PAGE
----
No wonder we could see so many pilgrims from India and Tibet flocking into Mount Kailash, considered to be the centre of the universe. It is said that the num- ber of visitors for this auspicious day could be as high as 5,000. This explains why there were so many police guards on patrol along the tiny local street.

And due to overwhelming demand for hotel rooms, most of the drivers had to put up the night inside their own vehicles.

China’s national trunk road G219 has stunning landscapes, mountain peaks, lakes, deserts, and even icebergs.

Every chance he got, Chris would take out his kite and fly it at an altitude of over 4,000m in western tibet. Fun!

Places around Mount Kailash are over 4,900m above sea level, and we could feel that the air was even thinner here, forcing us to seek help from Dr Zhou.

Due to the massive crowd, eco-friendly vehicle transport services to Mount Kailash had to be suspended. As a consequence, we had to walk our way there for 7km each way. This proved to be difficult for most of us as the oxy- gen concentration up there is extremely thin, while the UV radiation is at full blast. In the end, we had to make the painful decision to abort our original plan of joining the local festive celebration at the foothills of Mount Kailash. We were forced to change our travel plan due to health concerns.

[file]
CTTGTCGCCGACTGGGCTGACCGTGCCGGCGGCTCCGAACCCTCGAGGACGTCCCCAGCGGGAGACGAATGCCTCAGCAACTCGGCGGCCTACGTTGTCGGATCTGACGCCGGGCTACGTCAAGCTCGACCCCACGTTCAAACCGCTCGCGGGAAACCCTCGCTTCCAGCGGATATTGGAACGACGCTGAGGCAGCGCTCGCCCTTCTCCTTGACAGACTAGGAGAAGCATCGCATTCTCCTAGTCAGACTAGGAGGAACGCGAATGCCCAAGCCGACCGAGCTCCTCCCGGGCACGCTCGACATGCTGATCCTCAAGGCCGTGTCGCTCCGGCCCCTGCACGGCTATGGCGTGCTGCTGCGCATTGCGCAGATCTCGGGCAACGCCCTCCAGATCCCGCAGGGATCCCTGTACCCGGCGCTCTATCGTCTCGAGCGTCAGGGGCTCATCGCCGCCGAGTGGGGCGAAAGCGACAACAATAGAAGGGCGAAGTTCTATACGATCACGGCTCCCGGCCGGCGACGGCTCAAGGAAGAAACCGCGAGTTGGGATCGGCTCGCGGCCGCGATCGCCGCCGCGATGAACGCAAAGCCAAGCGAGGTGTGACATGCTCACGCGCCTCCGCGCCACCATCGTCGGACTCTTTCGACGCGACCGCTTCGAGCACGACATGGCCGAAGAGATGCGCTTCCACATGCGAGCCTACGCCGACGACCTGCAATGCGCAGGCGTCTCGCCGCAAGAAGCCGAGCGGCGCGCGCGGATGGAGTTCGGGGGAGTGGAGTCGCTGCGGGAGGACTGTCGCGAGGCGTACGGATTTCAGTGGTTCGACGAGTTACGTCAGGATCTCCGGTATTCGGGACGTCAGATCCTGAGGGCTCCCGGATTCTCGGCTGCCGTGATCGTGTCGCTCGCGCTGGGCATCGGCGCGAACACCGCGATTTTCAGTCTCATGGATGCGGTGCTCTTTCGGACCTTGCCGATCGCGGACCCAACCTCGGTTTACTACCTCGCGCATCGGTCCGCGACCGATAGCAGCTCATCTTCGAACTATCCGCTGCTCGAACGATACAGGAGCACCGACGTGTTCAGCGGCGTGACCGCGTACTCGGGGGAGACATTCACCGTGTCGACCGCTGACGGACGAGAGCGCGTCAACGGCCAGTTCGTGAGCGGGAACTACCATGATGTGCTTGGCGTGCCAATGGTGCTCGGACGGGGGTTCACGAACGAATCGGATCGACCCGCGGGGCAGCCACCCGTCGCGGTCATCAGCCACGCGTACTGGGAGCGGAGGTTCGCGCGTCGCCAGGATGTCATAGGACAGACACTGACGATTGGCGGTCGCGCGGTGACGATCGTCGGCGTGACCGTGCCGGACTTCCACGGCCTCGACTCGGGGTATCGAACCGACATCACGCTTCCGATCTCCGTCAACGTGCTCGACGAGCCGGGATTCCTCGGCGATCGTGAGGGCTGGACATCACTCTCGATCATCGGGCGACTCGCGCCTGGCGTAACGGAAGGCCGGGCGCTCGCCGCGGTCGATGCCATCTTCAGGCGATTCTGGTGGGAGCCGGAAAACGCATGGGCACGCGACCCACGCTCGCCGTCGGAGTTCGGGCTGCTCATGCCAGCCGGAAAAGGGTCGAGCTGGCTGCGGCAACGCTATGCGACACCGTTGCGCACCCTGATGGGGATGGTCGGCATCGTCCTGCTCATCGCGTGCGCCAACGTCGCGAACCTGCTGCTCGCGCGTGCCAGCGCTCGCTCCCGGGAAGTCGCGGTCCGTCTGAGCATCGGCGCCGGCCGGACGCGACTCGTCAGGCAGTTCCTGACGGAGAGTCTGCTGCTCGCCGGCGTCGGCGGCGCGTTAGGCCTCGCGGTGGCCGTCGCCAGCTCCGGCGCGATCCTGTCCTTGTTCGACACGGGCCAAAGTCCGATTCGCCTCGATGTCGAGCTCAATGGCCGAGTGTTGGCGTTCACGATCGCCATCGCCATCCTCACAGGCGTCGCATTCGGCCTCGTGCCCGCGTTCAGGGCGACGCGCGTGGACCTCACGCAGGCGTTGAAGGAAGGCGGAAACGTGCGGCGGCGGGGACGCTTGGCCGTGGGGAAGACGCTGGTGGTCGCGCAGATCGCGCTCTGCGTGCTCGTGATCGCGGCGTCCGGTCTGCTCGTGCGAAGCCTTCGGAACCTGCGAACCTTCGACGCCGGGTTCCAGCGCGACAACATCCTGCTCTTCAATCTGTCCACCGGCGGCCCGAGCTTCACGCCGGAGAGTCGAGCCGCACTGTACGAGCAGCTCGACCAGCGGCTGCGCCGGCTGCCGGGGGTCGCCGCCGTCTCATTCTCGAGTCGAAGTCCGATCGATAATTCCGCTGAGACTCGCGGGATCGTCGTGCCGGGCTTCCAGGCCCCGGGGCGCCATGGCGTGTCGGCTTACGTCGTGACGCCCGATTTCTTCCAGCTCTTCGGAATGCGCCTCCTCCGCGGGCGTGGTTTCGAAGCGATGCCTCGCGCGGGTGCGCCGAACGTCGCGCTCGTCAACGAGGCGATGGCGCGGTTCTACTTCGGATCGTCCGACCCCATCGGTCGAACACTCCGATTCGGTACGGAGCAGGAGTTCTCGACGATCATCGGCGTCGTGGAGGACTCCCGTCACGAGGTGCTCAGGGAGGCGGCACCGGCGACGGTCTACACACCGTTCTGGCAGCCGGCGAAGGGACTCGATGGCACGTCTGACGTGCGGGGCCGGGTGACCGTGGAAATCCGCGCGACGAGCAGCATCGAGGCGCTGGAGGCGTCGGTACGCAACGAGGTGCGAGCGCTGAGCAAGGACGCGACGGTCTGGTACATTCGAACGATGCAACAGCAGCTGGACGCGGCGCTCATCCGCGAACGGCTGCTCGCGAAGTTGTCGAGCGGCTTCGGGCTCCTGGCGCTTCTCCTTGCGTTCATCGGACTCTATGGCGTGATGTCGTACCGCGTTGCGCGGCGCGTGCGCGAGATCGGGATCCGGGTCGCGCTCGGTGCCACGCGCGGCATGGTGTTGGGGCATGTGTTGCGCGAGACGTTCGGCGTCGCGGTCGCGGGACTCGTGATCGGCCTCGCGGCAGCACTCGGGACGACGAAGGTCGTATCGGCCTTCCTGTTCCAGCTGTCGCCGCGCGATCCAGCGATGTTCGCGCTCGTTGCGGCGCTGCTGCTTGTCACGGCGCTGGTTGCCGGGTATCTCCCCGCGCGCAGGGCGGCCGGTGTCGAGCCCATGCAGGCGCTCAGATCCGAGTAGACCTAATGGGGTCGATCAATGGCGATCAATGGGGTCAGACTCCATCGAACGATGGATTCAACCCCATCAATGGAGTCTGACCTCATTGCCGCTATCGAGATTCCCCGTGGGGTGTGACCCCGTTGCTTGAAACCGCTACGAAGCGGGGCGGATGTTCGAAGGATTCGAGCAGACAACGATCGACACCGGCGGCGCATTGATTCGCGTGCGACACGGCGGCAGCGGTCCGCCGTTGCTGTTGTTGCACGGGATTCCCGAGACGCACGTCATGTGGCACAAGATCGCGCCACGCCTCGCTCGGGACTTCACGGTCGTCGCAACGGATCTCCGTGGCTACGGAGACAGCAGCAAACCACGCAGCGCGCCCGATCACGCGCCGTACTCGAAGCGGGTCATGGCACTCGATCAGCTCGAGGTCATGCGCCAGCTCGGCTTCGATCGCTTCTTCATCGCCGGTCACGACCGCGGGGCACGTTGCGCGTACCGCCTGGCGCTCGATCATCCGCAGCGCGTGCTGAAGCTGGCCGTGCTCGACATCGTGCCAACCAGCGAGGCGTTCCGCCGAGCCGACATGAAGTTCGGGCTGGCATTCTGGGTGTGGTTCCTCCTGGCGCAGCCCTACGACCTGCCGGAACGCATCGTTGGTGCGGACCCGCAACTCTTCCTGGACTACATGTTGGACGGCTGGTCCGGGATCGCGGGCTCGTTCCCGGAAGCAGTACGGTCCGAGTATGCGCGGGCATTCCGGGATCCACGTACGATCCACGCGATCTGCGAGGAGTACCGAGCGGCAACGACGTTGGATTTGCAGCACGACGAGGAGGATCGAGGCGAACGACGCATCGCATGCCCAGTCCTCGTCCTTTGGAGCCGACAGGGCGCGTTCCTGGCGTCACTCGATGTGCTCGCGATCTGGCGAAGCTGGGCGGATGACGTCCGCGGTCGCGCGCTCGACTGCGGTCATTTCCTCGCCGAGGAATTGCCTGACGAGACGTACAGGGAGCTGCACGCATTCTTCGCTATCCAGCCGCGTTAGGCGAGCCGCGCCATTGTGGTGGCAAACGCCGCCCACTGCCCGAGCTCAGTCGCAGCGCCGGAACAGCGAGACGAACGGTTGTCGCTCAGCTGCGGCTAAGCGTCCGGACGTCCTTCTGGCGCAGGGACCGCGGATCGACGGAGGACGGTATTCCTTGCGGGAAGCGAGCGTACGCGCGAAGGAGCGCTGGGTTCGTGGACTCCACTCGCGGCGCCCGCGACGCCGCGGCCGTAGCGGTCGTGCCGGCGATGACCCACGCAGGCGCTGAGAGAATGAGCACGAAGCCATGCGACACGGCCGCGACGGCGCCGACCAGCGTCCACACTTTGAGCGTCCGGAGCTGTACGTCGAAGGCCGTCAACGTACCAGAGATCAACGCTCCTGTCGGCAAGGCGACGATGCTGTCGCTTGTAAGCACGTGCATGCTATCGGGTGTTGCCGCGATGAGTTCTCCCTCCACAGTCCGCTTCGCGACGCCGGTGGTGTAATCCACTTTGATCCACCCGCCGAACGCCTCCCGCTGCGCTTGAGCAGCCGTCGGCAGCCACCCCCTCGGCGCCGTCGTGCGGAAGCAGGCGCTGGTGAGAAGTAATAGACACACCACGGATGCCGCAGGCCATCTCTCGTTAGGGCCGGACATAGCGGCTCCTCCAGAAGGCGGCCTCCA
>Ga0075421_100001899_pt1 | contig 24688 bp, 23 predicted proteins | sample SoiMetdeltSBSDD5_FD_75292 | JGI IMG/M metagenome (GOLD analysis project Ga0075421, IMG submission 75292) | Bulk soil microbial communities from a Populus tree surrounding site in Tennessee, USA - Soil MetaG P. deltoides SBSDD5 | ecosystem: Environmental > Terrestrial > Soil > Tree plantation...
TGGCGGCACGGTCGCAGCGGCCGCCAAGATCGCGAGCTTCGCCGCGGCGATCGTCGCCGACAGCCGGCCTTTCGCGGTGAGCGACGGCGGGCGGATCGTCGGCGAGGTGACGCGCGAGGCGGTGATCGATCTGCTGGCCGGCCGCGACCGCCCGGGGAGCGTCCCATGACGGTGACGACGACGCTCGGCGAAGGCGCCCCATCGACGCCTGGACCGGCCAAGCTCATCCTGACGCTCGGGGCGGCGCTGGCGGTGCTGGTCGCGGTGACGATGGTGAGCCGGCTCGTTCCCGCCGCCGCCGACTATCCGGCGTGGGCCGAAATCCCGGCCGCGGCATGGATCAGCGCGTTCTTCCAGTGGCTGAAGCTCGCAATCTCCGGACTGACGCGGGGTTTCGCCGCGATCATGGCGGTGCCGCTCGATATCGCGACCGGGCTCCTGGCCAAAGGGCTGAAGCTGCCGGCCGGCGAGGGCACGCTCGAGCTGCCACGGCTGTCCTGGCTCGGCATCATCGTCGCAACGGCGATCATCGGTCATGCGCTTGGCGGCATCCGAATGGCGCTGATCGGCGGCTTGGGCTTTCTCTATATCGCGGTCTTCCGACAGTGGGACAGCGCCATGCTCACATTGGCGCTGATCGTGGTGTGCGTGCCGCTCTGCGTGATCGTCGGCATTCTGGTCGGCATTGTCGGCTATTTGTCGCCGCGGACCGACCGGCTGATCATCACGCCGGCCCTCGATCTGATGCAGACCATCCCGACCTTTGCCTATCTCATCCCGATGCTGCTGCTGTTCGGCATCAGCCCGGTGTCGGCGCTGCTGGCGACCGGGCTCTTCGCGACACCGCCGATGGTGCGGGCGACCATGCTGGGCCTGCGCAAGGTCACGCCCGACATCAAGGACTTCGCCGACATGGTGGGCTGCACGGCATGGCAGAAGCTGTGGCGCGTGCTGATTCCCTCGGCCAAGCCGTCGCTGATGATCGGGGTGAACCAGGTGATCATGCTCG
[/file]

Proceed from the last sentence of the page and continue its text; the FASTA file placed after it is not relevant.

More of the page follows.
Our tour guide Feng Jun suggested that we go back to KM3895 on G219, where the organisers have arranged a live telecast to allow devotees to take part in the ceremony together.

We did exactly this as we still wanted to see the celebration. We saw prayer flags printed with Buddhist scripture fluttering in the wind, while devotees were chanting, conveying good wishes to God, seeking His blessings. Tibetan prayer flags serve as a link between the mortals and Divinity, carrying with them the people’s wishes for a better tomorrow. We followed Feng Jun to make three turns around a stupa as we prayed for peace to the world and prosperity for all nations. Although this leg of the trip was more like “hell to the body and Heaven to the eyes”, we all took things in our stride, and tried to enjoy it as best as we could. We prepared ourselves for the next part of our journey – Gangdise and the uninhabited region of Ali. Come join us.

Tibetan Buddhist sacred lake-Lake Manasarovar at altitude 4588m. Tibet is the region with the most lakes in China, with a total 1,500 lakes of different sizes and scenery scattered among the mountains and plains.

Published in The Star, 22 Jun 2024